“The Preserve” in Old Saybrook, Essex and Westbrook is a nearly 1000 acre forest protected in 2015 after many years of conservation efforts. It had been recognized as the largest remaining unprotected coastal forest between Boston & New York before its recent acquisition. Seventy acres in Essex is owned and managed by the Essex Land Trust with the majority of the rest jointly owned by the state and the town of Old Saybrook. You can access “The Preserve” from the south in Old Saybrook via Ingham Hill Rd off I-95 and in the north in Essex in 2 locations off Ingham Hill Rd off Route 153.
Contained within this forest preserve were numerous forest roads. As part of their effort to make this area accessible as a great hiking (and in some parts mountain biking) destination, the Old Saybrook and Essex Land Trusts mapped and marked a portion of these roads. Altogether I would estimate that there are about 10 miles of blazed trails presently in the Preserve. I would strongly recommend you print out a map before hiking and refer to it often as you walk. Of those numerous forest roads, only a small portion are being used now for hiking. You have to pay attention to your trail and make sure you don’t start walking down one of those unblazed roads by mistake. Another note of caution is that the trails were blazed last fall and new tree growth has hidden some of the blazes. This can be a bit frustrating when you can’t figure out which way to go at a three-way intersection.
The trails in Old Saybrook are primarily the old forest roads which are wide, flat and mostly free of rocks. The Essex portion of the Blue Trail is primarily singletrack with some steep and rocky sections.
I chose to hike The Preserve in two separate days to complete the two main loops of about 4+ miles each. Both of my hikes started at the Old Saybrook trailhead. Day one included the Red, Yellow, Orange and Green trails while day two was the Blue trail all the way up to the Essex trailhead near Essex Meadows and back. Both days were very pleasant hikes in the forest with the only sounds being the birds and the occasional whistle from the Essex Steam Train to the north. There are numerous large stands of ferns throughout the preserve. At the southern end of the Red Trail is the Pequot Swamp Pond. There are a few views of the pond as you walk along this trail. Just beyond the pond is a side loop blazed Green. This spur brings you to an old dam that provides drainage into the pond. Not far from the dam there is an old stone firepit. I suspect this spot, along with a few other firepits spotted along the Red Trail, had been used in the past as prime camping spots for the local scouts. The Red trail is mostly dry with a few locations where standing water has resulted in small sections of trail bypasses.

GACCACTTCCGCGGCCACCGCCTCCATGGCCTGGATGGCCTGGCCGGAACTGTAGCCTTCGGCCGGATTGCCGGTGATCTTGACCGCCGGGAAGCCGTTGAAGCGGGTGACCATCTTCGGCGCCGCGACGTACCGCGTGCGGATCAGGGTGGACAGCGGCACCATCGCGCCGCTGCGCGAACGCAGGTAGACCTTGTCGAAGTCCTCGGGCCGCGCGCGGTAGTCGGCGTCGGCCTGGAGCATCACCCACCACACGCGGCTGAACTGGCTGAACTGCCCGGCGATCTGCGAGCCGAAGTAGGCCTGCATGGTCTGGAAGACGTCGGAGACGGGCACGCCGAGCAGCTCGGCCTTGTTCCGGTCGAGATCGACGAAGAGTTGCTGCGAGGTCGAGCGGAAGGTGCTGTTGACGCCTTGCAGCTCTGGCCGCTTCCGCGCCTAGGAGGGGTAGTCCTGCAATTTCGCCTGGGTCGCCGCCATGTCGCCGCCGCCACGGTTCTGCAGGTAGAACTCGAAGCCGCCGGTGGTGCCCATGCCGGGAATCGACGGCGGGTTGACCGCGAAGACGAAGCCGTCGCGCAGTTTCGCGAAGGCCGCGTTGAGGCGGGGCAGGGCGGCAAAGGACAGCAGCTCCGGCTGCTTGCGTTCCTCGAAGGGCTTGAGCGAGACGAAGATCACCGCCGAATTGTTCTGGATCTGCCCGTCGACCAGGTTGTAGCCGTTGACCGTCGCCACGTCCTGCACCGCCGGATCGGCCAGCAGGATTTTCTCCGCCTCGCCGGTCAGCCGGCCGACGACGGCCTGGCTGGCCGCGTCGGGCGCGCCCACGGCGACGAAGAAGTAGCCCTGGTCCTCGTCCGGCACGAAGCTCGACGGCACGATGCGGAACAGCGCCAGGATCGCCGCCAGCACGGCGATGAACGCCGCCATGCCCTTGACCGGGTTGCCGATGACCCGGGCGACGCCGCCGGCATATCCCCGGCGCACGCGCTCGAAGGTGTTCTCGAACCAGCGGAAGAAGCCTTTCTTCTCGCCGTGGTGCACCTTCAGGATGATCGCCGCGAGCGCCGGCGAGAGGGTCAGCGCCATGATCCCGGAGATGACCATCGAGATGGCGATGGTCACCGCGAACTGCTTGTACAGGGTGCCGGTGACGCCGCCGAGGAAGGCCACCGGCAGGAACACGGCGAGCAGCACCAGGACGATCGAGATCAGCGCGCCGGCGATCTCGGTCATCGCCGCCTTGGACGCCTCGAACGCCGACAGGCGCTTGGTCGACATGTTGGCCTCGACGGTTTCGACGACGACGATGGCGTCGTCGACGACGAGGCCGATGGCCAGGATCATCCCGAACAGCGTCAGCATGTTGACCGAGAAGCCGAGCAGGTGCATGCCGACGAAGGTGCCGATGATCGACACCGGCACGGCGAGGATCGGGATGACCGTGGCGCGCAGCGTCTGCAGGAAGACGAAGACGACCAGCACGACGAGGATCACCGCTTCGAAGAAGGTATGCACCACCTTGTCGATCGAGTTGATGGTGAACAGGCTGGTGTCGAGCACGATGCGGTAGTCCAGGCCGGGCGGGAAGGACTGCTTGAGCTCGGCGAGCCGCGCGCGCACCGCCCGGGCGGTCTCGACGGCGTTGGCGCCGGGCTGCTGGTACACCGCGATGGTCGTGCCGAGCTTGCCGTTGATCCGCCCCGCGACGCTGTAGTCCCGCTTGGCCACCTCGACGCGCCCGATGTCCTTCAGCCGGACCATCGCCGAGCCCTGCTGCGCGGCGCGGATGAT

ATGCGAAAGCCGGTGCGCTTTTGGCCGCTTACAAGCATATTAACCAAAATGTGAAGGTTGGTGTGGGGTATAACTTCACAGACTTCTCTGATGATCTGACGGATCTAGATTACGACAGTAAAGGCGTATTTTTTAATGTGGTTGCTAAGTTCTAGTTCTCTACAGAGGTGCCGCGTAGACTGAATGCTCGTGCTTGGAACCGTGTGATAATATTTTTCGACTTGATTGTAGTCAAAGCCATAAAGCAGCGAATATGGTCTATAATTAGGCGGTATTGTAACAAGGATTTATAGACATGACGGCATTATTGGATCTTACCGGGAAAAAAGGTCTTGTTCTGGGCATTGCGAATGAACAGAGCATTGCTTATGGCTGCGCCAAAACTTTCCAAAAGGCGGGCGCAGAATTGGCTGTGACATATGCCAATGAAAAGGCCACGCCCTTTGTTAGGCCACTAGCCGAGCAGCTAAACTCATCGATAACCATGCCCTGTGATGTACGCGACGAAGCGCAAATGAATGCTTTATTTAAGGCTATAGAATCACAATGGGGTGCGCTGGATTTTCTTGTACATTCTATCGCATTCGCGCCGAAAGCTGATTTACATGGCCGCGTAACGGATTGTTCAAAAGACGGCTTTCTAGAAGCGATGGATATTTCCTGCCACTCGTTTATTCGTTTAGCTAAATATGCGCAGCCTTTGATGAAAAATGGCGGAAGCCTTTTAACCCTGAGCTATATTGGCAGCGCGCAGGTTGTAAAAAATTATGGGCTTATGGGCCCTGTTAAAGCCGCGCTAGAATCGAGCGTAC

A unique feature in a few sections of the Red trail is the planked walkways that must have been installed over wet or muddy areas. I would estimate that two of these planked areas measured 12 feet wide by 60-70 feet long. A great effort must have been used to build these structures. While the Red and Green trails are primarily high and dry, I would characterize the eastern portion of the Blue Trail as wet. It follows near a stream/drainage swale which was active during this spring. You may expect to get a bit muddy during rainy periods.
The Preserve is a worthy hike with well-maintained trails and varied topography, none very strenuous. You will not see any majestic distant vistas but will be rewarded with 10 miles of hiking among nearly 1000 acres of glorious forest and ferns.